The COVID-19 pandemic has aggravated perceived and real financial needs for many people, and particularly for those experiencing disadvantage. Socioeconomic and health inequities have substantially widened since 2020. Data from the Financial Consumer Agency of Canada1 show that, in 2021, 62% of people described experiencing more stress in the last 12 months. It also found that 31% of people reported being short on money by the end of month (a statistically significant increase from 19% in 2019). The percentage of people who reported having emergency funds to cover three months of expenses presented a statistically significant decrease from 64% in 2019 to 45% in 2021. When people struggle financially, our country struggles as well. The most recent estimates of financial wellbeing index show that Canada and all ten provinces performed below the benchmark; Alberta endured the lowest financial wellbeing score.2

Some organizations, often from the financial industry, have designed and delivered programs and services to help individuals to reduce their financial strain. Most of those interventions have targeted individual behaviours towards spending, borrowing, and saving. Unfortunately, such interventions have no, or short-lived, positive impact on an individual’s financial situation. For a sustainable, positive impact on health, we must focus on multi-sectoral, population approaches that recognize and address the root causes of financial strain and poor financial wellbeing. This means addressing the structures and systems – beyond an individual’s control – that determine their lifelong health and financial wellbeing.

References:

  1. Government of Canada, Financial Consumer Agency of Canada. Summary of findings COVID-19 surveys: Financial impact of the pandemic on Canadians. Ottawa: Government of Canada; 2021.
  2. Morneau Shepell. The Financial Wellbeing Index Report. Morneau Shepell; 2021 January 2021.
WHY ADDRESS STRUCTURAL CAUSES OF FINANCIAL STRAIN AND POOR FINANCIAL WELLBEING?

As we now transition to a post-pandemic society, this is our chance to build back better and fairer communities for all people to enjoy opportunities to thrive financially and be healthier. It is time for governments and organizations, individually and in partnership, to address the structural causes of financial strain and poor financial wellbeing. This means moving away from band-aid individual-focused solutions to focus on broader population-level strategies. With that idea in mind, the Centre for Health Communities (CHC) partnered with the Centre for Health Equity Training, Research and Evaluation (CHETRE) in Australia to develop an action-oriented Public Health Framework on Financial Wellbeing and Financial Strain and a companion Guidebook of Strategies and Indicators that could be used by high-income countries globally.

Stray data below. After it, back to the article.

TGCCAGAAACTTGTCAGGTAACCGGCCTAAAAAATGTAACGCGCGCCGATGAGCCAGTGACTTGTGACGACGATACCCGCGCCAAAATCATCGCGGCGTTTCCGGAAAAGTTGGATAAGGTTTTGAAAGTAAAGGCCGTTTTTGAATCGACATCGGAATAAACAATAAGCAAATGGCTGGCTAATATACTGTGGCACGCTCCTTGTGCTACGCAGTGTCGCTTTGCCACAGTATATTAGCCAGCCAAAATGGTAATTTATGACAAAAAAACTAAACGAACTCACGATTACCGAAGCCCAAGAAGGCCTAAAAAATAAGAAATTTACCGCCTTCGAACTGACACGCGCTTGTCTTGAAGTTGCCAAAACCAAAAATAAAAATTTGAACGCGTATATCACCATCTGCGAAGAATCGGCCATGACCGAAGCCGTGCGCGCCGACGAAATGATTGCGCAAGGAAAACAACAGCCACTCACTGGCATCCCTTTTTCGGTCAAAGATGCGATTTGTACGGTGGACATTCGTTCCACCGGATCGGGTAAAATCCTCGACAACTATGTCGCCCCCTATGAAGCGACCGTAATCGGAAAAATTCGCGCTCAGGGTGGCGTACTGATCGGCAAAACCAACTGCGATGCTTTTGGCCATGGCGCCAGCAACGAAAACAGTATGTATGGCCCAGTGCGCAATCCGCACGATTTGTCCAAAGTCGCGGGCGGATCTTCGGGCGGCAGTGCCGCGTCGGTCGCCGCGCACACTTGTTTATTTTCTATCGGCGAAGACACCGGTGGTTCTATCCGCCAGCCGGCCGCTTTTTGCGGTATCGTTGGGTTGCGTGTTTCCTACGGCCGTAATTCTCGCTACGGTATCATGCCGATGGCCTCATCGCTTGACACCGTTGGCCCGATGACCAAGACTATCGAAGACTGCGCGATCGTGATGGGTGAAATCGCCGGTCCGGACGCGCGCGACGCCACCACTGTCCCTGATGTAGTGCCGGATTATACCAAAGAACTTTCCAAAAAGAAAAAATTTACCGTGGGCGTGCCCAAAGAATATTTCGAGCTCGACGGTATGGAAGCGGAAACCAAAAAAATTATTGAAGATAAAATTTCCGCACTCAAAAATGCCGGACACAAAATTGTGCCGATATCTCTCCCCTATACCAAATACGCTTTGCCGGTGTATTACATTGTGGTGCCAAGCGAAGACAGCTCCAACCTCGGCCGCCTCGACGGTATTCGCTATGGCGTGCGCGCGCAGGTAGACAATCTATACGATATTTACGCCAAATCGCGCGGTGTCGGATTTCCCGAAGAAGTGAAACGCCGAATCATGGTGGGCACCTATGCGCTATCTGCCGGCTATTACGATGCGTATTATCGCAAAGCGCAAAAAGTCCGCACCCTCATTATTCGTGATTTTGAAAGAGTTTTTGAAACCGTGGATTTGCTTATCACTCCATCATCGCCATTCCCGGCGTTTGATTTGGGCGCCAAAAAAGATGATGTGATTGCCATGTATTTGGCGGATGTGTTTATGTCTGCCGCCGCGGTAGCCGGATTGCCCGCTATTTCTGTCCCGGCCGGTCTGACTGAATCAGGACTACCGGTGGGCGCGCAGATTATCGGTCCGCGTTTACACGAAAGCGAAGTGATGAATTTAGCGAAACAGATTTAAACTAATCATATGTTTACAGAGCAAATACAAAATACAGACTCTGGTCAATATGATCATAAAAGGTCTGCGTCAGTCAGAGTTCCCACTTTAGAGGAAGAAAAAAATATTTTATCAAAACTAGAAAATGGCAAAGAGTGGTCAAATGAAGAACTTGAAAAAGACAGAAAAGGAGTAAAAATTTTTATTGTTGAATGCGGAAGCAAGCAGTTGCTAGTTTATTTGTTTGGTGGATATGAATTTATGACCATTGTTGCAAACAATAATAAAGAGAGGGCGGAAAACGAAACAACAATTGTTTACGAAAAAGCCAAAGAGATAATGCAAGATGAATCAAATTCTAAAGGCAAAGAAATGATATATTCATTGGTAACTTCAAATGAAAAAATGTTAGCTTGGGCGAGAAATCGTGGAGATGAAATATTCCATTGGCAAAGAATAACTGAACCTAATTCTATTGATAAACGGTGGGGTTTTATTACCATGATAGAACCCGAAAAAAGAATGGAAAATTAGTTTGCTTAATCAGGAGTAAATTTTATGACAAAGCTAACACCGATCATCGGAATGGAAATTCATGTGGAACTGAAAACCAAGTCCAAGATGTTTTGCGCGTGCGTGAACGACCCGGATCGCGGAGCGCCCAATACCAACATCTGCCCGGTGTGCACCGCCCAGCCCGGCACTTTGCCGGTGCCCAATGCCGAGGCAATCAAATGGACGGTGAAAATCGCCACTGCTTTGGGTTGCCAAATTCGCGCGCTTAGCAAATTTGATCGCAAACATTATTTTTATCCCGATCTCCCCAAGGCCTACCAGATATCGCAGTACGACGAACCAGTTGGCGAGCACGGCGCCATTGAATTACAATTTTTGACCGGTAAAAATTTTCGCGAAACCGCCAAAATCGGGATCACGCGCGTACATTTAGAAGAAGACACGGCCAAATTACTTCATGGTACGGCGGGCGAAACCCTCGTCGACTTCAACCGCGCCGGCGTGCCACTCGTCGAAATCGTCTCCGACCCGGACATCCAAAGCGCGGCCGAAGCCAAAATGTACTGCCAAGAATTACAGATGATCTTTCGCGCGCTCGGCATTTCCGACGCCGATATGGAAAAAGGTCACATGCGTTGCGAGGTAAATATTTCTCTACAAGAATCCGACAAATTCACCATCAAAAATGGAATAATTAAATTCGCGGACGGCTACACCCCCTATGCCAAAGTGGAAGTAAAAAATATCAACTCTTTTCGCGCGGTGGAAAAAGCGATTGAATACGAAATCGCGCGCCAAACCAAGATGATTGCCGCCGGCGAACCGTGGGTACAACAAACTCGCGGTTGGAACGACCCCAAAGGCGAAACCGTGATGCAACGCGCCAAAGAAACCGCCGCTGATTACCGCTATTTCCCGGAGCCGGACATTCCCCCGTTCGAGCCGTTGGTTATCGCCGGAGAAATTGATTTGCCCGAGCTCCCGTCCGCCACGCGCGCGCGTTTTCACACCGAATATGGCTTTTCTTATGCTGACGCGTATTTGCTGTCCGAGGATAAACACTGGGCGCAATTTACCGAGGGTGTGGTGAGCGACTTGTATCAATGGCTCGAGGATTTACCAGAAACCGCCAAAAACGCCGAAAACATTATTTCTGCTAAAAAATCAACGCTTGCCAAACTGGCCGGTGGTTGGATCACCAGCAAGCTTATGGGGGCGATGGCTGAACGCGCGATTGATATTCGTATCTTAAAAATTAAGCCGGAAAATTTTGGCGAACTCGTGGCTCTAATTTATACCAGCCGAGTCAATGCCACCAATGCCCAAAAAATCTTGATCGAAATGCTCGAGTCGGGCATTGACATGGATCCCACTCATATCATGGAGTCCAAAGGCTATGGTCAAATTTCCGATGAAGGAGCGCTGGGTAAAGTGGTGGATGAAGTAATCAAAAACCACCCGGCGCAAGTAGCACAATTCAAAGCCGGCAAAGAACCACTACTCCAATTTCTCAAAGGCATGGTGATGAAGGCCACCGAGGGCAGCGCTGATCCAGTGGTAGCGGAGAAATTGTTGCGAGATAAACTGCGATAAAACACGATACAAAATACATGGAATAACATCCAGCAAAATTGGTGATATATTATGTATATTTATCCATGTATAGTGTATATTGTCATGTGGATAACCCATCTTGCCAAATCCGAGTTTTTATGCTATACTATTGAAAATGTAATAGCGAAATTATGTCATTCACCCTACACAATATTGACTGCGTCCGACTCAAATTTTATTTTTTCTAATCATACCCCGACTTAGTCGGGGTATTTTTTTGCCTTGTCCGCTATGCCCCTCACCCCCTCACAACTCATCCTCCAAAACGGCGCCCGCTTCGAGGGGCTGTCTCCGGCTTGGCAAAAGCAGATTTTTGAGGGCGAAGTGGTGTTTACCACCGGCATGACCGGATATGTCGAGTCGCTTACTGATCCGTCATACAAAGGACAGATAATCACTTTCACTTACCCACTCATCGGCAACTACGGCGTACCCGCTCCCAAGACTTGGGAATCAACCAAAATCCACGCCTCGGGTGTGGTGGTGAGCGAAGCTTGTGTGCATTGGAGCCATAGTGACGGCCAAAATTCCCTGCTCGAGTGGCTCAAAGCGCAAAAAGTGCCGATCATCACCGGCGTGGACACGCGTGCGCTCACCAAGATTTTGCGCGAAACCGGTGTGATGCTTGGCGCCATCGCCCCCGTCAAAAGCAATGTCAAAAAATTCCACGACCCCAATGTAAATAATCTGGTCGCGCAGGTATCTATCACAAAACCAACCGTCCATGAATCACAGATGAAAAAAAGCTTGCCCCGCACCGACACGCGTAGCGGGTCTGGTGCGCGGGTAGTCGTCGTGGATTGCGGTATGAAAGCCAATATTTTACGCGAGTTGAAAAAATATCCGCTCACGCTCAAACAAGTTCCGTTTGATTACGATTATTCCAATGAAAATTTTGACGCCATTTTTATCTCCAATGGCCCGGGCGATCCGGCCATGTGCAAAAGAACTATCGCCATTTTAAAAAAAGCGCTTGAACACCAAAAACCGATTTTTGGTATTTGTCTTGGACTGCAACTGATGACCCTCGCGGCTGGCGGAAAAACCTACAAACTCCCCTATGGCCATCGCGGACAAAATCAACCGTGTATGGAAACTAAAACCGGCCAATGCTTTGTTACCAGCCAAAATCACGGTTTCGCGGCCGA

WHAT ARE GOALS OF THE FRAMEWORK AND GUIDEBOOK? WHO IS THE TARGET AUDIENCE?

The goal of the Framework and Guidebook is to help governments and organizations to address the root causes of financial wellbeing and financial strain that can be found across different sectors (e.g., housing, transportation, education, work industry). These resources are designed for use by a broad, diverse audience. They can be used by policymakers in the federal, provincial/territorial/state, and municipal governments; decision-makers in non-profit or private organizations (e.g., charities supporting violence and abuse victims; employment and training services); health practitioners; community stakeholders; and researchers.  Our aim is that use of the Framework and Guidebook will help stakeholders implement effective, evidence-informed initiatives to address the structural determinants of financial strain and financial wellbeing and, ultimately, promote long-lasting positive impacts on people’s financial circumstances and health.